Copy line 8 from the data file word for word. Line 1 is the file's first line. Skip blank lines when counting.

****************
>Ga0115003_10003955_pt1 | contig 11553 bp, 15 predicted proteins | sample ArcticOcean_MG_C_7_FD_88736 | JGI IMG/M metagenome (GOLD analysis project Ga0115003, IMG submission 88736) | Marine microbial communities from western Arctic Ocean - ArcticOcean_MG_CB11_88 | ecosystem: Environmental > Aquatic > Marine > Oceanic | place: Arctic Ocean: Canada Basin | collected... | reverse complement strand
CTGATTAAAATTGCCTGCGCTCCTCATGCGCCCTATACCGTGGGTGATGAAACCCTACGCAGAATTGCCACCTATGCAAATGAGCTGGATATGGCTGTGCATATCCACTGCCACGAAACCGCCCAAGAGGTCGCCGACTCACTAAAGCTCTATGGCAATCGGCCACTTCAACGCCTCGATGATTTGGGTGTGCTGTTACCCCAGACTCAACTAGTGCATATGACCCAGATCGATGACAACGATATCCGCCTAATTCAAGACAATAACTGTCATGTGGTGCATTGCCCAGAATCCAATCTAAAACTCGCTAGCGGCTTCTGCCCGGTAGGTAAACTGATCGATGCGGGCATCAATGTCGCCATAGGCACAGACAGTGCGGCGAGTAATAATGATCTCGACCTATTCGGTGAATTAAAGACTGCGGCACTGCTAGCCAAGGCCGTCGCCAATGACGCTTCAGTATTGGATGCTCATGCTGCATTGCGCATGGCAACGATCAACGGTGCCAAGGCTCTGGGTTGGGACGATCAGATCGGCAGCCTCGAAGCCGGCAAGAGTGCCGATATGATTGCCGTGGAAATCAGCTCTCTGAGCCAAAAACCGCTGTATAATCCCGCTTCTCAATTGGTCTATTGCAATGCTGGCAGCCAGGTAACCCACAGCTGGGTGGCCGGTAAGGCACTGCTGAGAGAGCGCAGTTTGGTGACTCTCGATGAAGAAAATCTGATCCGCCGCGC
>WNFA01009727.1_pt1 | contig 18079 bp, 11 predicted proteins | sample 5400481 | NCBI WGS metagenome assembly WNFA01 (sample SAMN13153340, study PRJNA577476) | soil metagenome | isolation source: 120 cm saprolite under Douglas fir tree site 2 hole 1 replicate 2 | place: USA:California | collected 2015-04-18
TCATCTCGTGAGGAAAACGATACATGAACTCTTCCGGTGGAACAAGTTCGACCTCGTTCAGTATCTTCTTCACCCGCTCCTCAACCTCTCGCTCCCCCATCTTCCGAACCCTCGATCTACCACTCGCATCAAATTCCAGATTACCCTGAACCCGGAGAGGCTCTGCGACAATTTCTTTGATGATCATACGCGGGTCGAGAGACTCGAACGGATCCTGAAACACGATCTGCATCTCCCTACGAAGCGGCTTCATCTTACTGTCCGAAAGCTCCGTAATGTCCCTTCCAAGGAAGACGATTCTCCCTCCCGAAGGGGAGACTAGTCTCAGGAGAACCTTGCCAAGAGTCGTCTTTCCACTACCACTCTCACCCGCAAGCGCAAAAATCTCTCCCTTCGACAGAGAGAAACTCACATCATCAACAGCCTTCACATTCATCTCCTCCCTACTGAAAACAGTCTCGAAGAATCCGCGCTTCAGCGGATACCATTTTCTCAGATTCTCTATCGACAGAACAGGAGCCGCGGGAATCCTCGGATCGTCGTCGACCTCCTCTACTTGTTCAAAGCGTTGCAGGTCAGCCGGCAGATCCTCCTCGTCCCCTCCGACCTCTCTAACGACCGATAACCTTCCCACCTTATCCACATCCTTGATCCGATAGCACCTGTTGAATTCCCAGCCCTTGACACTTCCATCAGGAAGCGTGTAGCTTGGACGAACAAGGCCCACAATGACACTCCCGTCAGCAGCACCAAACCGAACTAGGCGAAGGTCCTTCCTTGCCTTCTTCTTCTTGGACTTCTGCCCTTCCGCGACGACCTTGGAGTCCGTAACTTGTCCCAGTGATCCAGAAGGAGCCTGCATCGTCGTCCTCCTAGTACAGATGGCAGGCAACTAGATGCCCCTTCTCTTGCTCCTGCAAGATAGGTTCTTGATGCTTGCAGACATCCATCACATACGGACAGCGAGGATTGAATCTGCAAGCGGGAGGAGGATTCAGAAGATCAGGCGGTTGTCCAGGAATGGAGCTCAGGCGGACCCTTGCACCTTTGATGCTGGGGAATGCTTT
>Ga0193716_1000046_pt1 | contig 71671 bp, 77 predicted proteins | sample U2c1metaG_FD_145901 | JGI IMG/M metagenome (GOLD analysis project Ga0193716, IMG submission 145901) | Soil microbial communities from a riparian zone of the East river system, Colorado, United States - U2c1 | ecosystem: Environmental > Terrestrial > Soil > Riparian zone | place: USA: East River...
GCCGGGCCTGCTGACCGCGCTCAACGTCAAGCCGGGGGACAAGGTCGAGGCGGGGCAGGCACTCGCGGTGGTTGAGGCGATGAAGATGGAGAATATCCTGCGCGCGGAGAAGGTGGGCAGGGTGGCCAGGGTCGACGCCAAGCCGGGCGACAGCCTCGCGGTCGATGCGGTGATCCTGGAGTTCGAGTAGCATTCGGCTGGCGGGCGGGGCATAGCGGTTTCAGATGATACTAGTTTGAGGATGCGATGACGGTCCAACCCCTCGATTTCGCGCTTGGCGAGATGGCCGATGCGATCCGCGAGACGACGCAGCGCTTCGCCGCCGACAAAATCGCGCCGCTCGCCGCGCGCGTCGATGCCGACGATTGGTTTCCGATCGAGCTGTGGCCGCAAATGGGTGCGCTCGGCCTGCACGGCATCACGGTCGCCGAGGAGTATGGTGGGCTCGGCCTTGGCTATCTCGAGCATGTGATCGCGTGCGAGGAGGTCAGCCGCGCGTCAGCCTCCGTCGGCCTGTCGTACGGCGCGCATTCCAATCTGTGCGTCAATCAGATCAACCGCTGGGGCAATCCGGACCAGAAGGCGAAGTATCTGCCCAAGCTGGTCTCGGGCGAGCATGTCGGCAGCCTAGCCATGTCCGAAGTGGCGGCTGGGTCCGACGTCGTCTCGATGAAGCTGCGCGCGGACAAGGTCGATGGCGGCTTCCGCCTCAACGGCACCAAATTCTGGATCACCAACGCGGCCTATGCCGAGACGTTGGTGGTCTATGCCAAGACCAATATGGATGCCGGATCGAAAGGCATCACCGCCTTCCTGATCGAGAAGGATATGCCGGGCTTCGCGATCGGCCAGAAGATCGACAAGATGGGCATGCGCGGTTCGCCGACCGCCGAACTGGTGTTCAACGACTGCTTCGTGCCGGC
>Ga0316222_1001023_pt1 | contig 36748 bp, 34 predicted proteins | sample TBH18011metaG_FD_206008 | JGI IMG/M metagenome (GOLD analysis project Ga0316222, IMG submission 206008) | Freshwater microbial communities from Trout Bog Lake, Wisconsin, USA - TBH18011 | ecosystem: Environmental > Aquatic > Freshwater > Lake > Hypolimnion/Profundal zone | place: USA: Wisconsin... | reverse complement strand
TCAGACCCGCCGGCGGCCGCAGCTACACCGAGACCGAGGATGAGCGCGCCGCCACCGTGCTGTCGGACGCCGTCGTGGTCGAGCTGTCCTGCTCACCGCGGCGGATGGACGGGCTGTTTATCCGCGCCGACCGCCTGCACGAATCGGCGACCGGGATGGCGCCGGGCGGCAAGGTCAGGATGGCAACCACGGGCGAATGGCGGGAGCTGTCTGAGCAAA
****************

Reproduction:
TCAGACCCGCCGGCGGCCGCAGCTACACCGAGACCGAGGATGAGCGCGCCGCCACCGTGCTGTCGGACGCCGTCGTGGTCGAGCTGTCCTGCTCACCGCGGCGGATGGACGGGCTGTTTATCCGCGCCGACCGCCTGCACGAATCGGCGACCGGGATGGCGCCGGGCGGCAAGGTCAGGATGGCAACCACGGGCGAATGGCGGGAGCTGTCTGAGCAAA